By Randy Hughes
I have been a landlord for 43 years and I have always threatened to write a book of my experiences. Perhaps one day I will write a “tell all” book about the crazy and unique tenant situations that I have found myself in, but for now, I will limit this article to those experiences that relate to using a Land Trust.
Most rental real estate is owned by mom and pop operations that have no separation between the “owner” and the “tenant.” The relationship that develops is one of an adversarial nature. The tenant knows that he/she is dealing directly with the owner of the property and therefore has an advantage when negotiating lease and maintenance issues.
For example, when it comes time to renew a lease it is difficult for the owner of a property to drive up in his/her Mercedes to demand a rent increase. Not that the owner doesn’t deserve an increase, but the perception from the tenant’s point of view is that the owner does not “need” an increase.
Unfortunately, most tenants in America today think that the owner of their property is rich and has no cares in the world! It is a common misconception that people who own rental real estate are wealthy. So, when it comes time to renegotiate a lease the owner is at a distinct disadvantage.
Most savvy real estate investors will hold title to their property in a Land Trust with perhaps the beneficiary being a Limited Liability Company (LLC) or Corporation. This structure gives the investor the anonymity of ownership from a Land Trust and the asset protection benefits of the LLC.
When a Land Trust owns title to real estate held inside the trust, the Beneficiary is NOT the owner. The Trustee is the full legal and equitable title holder. This means that as the Beneficiary you can honestly state (to everyone including tenants) that you are not the owner. This puts the Beneficiary in a much better negotiating position with tenants.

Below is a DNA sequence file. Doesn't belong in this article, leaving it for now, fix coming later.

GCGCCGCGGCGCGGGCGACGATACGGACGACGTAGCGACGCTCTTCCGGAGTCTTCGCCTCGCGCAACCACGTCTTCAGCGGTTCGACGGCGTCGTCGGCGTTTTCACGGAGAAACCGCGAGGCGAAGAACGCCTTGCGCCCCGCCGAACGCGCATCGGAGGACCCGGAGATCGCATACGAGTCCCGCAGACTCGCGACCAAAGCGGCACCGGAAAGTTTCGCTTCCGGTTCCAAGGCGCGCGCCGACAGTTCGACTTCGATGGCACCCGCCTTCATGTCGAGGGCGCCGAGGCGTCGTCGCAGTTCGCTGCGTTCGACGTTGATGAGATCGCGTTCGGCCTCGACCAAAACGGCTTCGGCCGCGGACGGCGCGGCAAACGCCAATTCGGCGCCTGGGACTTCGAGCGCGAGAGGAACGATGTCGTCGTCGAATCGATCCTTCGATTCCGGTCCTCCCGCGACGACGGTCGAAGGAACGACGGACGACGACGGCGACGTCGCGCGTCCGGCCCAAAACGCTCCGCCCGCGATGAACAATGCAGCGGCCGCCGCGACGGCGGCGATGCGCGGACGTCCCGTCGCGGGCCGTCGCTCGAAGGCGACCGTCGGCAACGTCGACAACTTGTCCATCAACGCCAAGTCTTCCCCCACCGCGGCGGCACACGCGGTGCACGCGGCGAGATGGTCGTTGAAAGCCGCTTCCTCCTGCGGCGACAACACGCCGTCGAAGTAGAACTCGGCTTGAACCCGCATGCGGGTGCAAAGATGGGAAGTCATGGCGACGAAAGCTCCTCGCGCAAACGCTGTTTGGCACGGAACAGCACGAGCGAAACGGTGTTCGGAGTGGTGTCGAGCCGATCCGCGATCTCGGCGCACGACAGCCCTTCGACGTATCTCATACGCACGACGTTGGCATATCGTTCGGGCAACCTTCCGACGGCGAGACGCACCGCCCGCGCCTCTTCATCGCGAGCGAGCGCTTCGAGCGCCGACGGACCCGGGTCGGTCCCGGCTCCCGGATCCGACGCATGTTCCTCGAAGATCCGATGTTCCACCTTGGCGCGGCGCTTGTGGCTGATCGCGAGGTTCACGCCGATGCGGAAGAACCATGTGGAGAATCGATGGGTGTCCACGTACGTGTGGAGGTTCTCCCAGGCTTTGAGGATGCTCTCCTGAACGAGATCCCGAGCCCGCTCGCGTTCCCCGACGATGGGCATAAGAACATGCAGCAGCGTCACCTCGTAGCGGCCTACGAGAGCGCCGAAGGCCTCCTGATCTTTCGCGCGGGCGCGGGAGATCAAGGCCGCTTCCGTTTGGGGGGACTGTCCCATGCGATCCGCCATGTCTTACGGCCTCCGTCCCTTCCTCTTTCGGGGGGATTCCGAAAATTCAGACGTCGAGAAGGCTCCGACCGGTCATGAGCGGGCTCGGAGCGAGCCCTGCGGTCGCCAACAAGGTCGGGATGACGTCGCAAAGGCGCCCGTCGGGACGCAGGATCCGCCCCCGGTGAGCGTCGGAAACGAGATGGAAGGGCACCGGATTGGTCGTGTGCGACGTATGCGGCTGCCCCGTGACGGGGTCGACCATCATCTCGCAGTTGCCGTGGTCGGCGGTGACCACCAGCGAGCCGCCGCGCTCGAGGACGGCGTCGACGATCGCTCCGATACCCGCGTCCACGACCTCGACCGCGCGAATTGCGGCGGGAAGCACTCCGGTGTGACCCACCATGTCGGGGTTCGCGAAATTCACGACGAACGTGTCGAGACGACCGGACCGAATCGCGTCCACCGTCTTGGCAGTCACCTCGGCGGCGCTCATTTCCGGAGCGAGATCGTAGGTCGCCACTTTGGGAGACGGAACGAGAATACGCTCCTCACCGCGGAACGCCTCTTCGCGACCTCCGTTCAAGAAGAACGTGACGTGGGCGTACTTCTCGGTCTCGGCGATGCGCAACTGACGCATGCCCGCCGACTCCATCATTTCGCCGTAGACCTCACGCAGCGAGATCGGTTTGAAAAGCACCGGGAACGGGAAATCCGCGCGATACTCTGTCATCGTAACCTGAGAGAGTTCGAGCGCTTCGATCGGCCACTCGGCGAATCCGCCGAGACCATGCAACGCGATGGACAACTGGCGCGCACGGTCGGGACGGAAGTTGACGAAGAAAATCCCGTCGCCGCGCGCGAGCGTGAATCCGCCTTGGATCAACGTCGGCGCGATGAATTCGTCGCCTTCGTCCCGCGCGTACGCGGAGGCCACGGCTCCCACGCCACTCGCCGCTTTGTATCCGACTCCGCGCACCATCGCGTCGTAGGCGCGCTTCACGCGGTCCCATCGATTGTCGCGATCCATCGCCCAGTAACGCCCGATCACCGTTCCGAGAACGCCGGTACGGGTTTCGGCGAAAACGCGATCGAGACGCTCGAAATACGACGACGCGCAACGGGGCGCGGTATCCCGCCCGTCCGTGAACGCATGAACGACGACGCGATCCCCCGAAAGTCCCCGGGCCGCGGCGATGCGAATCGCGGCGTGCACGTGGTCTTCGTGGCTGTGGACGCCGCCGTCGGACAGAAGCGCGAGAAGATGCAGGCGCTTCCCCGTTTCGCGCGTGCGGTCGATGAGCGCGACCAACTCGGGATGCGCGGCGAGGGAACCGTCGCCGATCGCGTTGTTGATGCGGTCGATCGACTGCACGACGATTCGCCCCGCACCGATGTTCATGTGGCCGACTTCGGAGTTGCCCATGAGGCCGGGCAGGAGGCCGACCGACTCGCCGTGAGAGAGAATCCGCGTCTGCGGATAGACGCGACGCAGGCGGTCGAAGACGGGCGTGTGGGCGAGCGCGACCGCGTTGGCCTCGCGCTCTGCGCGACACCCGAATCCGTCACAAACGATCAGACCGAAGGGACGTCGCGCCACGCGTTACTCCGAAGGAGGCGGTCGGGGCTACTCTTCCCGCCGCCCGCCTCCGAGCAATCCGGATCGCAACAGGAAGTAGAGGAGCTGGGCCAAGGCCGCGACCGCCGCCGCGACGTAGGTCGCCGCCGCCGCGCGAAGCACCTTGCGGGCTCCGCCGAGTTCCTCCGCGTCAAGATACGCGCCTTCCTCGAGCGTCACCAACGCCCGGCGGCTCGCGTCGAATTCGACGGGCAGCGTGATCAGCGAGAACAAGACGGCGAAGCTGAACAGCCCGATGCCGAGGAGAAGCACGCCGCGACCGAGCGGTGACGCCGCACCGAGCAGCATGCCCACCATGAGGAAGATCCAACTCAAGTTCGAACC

As the property manager you only have certain powers bestowed upon you by the owner. Beyond those powers your hands are tied and it becomes a take it or leave it proposition. For example, when a property manager presents a rent increase to a tenant it is from instruction from the owner of the property. It is not up to the property manager to negotiate, just deliver the message. Negotiations become much more matter of fact when handled in this manner. The property manager is just “doing her job.”
There are other distinct benefits to not being the “owner” of rental real estate. When I was a younger landlord (with two young daughters) the last thing I wanted was an irate tenant (who was being evicted by the “owner.”) to come knocking on my door where I lived to seek retribution. With the easy access to courthouse records that the internet provides looking up the owner of a property is easier than ever.
Many of the benefits to holding title in a Land Trust relate to personal safety like the example above. Another personal story to drive home this point was the landlady in Florida who called me and wanted to know how quickly she could put her property into Trust (and get the title out of her name). Seems that one of her male tenants was taking an interest in her. The tenant had looked her up online and found eight properties that she owned in her own name. Armed with this information the tenant was going to each property and knocking on the door looking for her. It never occurred to me before she called that titling your property in a Land Trust could help avoid a stalker!
Being a property manager and not an owner is a MUCH better position to be in when dealing with tenants. It puts you in a different light. One with less authority and less ability to change things. It is similar to actors having agents to negotiate their movie contracts. Actors are good at what they do, but not necessarily good at negotiating on their own behalf. Furthermore, it takes confrontation out of the equation and always allows the agent/manager the ability to say, “The owner will not let me do that” or “I will talk to the owner about your request and get back to you.” This lets you back off and think about the tenant’s request with a clear head and a lack of emotion.
I could give many more examples of how beneficial it is to hold title to your investment real estate in a Land Trust, but space limits me and I think you are getting the gist of my point anyway. So, do yourself a favor and DON’T OWN REAL ESTATE IN YOUR OWN NAME. There are NO advantages to owning real estate personally…only disadvantages!
Randy Hughes, aka, Mr. Land Trust™
It is difficult to convey all of the benefits of using a Land Trust in a short article like this. I have been using (and writing about) Land Trusts for the last 40 years. If you would like to learn more about how to create your own Land Trusts, for FREE training go to: www.landtrustwebinar.com/411 or email me at: firstname.lastname@example.org for my FREE booklet, “50 Reasons to Use a Land Trust” or contact me the old fashioned way by calling 866-696-7347 (I actually answer my own phone!) Randy Hughes, aka, Mr. Land Trust™